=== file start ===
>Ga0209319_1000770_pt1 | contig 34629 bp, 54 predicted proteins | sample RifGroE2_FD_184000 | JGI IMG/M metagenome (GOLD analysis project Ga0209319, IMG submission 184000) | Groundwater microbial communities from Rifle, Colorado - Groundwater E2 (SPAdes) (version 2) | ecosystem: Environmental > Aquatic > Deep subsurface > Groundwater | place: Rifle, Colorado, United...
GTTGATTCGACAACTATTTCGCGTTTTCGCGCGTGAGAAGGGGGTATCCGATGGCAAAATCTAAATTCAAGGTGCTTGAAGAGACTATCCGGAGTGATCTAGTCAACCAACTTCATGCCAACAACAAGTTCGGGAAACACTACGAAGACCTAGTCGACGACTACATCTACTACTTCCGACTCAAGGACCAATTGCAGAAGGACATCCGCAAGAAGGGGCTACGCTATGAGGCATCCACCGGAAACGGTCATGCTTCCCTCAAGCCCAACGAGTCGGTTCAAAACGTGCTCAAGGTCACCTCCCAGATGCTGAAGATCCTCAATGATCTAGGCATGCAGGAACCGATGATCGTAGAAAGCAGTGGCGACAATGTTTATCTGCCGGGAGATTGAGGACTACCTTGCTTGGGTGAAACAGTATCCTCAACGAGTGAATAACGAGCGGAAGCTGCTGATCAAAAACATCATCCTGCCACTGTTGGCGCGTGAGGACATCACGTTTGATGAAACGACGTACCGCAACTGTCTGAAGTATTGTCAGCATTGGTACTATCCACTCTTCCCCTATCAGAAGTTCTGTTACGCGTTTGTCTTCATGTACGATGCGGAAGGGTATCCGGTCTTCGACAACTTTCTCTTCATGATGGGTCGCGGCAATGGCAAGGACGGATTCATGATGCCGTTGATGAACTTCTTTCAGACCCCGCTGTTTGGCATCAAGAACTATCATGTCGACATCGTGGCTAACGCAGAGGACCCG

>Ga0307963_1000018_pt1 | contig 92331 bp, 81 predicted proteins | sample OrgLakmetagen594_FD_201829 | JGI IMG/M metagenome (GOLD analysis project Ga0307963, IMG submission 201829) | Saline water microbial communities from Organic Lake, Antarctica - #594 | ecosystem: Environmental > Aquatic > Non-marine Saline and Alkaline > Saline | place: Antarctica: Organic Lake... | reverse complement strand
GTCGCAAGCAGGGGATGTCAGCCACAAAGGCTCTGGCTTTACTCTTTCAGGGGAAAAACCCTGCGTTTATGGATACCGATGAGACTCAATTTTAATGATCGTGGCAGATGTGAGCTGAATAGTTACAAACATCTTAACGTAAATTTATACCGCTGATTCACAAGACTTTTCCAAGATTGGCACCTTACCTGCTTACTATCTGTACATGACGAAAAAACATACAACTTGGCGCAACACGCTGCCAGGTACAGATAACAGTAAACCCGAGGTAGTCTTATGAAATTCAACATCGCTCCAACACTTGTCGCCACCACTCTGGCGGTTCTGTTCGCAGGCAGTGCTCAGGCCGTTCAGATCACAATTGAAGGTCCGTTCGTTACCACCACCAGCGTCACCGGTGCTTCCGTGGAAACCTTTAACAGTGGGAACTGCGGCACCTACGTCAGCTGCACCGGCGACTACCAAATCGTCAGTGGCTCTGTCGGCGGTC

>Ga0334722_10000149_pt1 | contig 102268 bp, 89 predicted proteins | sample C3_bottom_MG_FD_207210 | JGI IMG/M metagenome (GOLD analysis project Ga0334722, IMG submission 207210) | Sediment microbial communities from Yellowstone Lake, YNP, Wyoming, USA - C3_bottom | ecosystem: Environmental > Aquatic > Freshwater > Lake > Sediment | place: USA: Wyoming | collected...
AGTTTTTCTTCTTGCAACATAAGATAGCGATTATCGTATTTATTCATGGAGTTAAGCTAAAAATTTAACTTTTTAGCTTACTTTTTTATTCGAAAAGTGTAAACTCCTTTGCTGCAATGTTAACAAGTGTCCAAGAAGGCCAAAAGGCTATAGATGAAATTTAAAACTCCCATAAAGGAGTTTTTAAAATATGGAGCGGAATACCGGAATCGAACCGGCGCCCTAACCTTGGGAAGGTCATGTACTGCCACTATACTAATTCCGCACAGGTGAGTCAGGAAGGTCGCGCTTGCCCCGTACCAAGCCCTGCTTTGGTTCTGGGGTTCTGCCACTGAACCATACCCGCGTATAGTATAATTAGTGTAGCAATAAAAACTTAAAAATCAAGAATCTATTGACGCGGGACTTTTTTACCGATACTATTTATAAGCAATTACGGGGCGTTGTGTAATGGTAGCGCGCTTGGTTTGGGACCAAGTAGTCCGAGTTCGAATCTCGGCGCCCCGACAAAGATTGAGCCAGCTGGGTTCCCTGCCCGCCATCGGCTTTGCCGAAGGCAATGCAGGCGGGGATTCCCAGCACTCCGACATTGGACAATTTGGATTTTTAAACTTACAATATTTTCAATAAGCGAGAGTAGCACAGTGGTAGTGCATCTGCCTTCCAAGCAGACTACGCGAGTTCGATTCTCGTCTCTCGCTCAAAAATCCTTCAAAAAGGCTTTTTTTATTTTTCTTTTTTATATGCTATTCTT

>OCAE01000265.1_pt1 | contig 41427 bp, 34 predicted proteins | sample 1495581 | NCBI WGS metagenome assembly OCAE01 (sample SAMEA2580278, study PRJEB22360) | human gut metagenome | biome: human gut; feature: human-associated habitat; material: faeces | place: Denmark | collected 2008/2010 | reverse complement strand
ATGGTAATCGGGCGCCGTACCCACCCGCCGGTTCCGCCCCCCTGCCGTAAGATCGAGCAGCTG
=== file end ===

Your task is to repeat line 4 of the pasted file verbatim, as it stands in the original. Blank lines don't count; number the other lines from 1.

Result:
GTCGCAAGCAGGGGATGTCAGCCACAAAGGCTCTGGCTTTACTCTTTCAGGGGAAAAACCCTGCGTTTATGGATACCGATGAGACTCAATTTTAATGATCGTGGCAGATGTGAGCTGAATAGTTACAAACATCTTAACGTAAATTTATACCGCTGATTCACAAGACTTTTCCAAGATTGGCACCTTACCTGCTTACTATCTGTACATGACGAAAAAACATACAACTTGGCGCAACACGCTGCCAGGTACAGATAACAGTAAACCCGAGGTAGTCTTATGAAATTCAACATCGCTCCAACACTTGTCGCCACCACTCTGGCGGTTCTGTTCGCAGGCAGTGCTCAGGCCGTTCAGATCACAATTGAAGGTCCGTTCGTTACCACCACCAGCGTCACCGGTGCTTCCGTGGAAACCTTTAACAGTGGGAACTGCGGCACCTACGTCAGCTGCACCGGCGACTACCAAATCGTCAGTGGCTCTGTCGGCGGTC